Getting a Grip On Your Quarterly Tax Payments!

In the changing face of small business today, a lot of freelancers and “side gig” entrepreneurs can get tripped up by the tax implications of their business.  Whether you just opened the doors on your new firm or you’re an independent contractor, the IRS actually has made it easy to make sure that you don’t get behind on taxes.
To put it simply, if you are self-employed, you should plan on paying your taxes quarterly.  Of course, “self-employment” means a lot of different things to different people, so let’s start by defining – per the IRS – what “self-employment” really means:
A self-employed person is someone who:

  • Is an independent contractor
  • Works in a trade or field as a sole proprietor
  • Is a member of a partnership that conducts business, such as an LLC
  • Runs a business on their own, including a part-time business

With that in mind, there are some important considerations that any self-employed person needs to account for.  For starters, no matter how small your company, you’ll need to understand that throughout the year, you won’t be paying taxes on your income as you would if you were employed by someone else.  THAT’S the problem and why the IRS strongly recommends Quarterly Tax Payments – it’s easier to write four small checks than one big one!

Form 1040 Estimated Individual Tax(ES)

The most common form that self employed people will use for tax filings is Form 1040ES.  This represents a big change for many people, as Form 1040ES is due each quarter and is based on taxation from the previous year.  In our experience, when small business owners look at quarterly tax payments the same way that W2 earners do – as a proactive payment during the year with a refund after the year ends, the perceived pain of paying taxes lessens a great deal. 
So who needs to file a 1040ES?  The IRS recommends that any individual expecting to owe more than $1,000 in taxes, but who does not have payment for those taxes withheld, to file the form. Filing it and making payments may prevent penalties and interest from being assessed against the taxpayer and this extends to U.S. citizens, resident aliens, non-resident aliens or residents of U.S. holdings such as Guam and Puerto Rico can use the form.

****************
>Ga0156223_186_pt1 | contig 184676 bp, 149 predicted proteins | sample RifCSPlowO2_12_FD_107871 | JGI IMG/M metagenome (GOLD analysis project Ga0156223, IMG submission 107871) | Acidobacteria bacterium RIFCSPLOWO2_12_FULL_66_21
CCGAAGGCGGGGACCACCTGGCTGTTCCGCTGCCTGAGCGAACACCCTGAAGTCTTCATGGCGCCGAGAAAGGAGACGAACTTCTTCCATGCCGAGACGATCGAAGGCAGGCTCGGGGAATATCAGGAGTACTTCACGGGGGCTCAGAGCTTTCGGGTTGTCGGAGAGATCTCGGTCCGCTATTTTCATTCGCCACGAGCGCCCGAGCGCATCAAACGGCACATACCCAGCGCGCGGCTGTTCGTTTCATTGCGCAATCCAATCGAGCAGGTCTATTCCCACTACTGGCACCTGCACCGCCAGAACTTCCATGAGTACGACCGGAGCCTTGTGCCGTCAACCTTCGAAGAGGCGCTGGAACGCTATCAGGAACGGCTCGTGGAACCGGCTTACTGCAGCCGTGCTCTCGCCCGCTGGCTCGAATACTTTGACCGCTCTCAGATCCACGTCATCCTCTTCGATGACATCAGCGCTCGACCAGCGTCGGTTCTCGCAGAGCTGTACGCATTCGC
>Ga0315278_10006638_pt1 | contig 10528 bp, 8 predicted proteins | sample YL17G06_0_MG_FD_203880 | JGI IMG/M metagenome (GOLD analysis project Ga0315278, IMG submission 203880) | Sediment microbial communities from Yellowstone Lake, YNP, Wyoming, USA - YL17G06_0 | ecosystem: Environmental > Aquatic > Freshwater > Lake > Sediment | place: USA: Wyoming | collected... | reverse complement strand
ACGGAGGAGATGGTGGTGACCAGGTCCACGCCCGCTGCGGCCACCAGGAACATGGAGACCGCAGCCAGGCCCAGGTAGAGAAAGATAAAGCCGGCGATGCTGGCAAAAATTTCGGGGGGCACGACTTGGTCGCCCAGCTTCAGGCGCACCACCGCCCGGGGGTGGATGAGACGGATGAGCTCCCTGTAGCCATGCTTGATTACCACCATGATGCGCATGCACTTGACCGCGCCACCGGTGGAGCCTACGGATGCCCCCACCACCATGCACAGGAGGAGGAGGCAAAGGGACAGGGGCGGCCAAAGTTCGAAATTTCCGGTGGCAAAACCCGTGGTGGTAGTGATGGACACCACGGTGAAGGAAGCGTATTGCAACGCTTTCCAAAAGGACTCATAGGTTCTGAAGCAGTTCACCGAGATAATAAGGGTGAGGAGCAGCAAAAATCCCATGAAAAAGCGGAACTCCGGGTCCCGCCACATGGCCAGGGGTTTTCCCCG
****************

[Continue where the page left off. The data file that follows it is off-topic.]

How About Filing Forms 940 and 941?


As a small business owner, if you have employees, then quarterly tax payments can be a little more involved.  Form 941 is the quarterly accounting for all the withholding amounts for employees of your company – federal income taxes, FICA, and employer payments – along with the amounts due to the IRS.  Essentially, all the “stuff” that you’d see on an employee paycheck is included on this form from the company. 
Form 940 is the Annual Federal Unemployment (FUTA) Tax Return for businesses – again – if you have employees, this will be a major part of your company’s tax responsibility.  Essentially, you're subject to FUTA tax on the wages you pay employees who aren't household or agricultural employees and must file Form 940.pdf, Employer's Annual Federal Unemployment (FUTA) Tax Return, for 2017 if:

  • You paid wages of $1,500 or more to employees in any calendar quarter during 2016 or 2017, or
  • You had one or more employees for at least some part of a day in any 20 or more different weeks in 2016 or 20 or more different weeks in 2017. Count all full-time, part-time, and temporary employees. However, if your business is a partnership, don't count its partners.

The good news is that these forms can be as easy or as hard as you want them to be – just like any part of the taxation process.  Great bookkeeping, clear accounting, and financial integrity won’t make taxes easier to understand, but it will limit the amount of time – and potentially money – that it takes to get your company return filed. 
Speaking of money, there’s a secret to avoiding paying penalties to the IRS, too.  It starts with clear systems and processes in your own company but it really shines when you take the time to understand that your company will have some tax liability each year – it’s the cost of doing business.  When you organize your business to pay taxes as they are due – that is to say – every quarter, you take what can be a scary process and break it down into a organized painless and simple system to understand.

By: Chris Groote 

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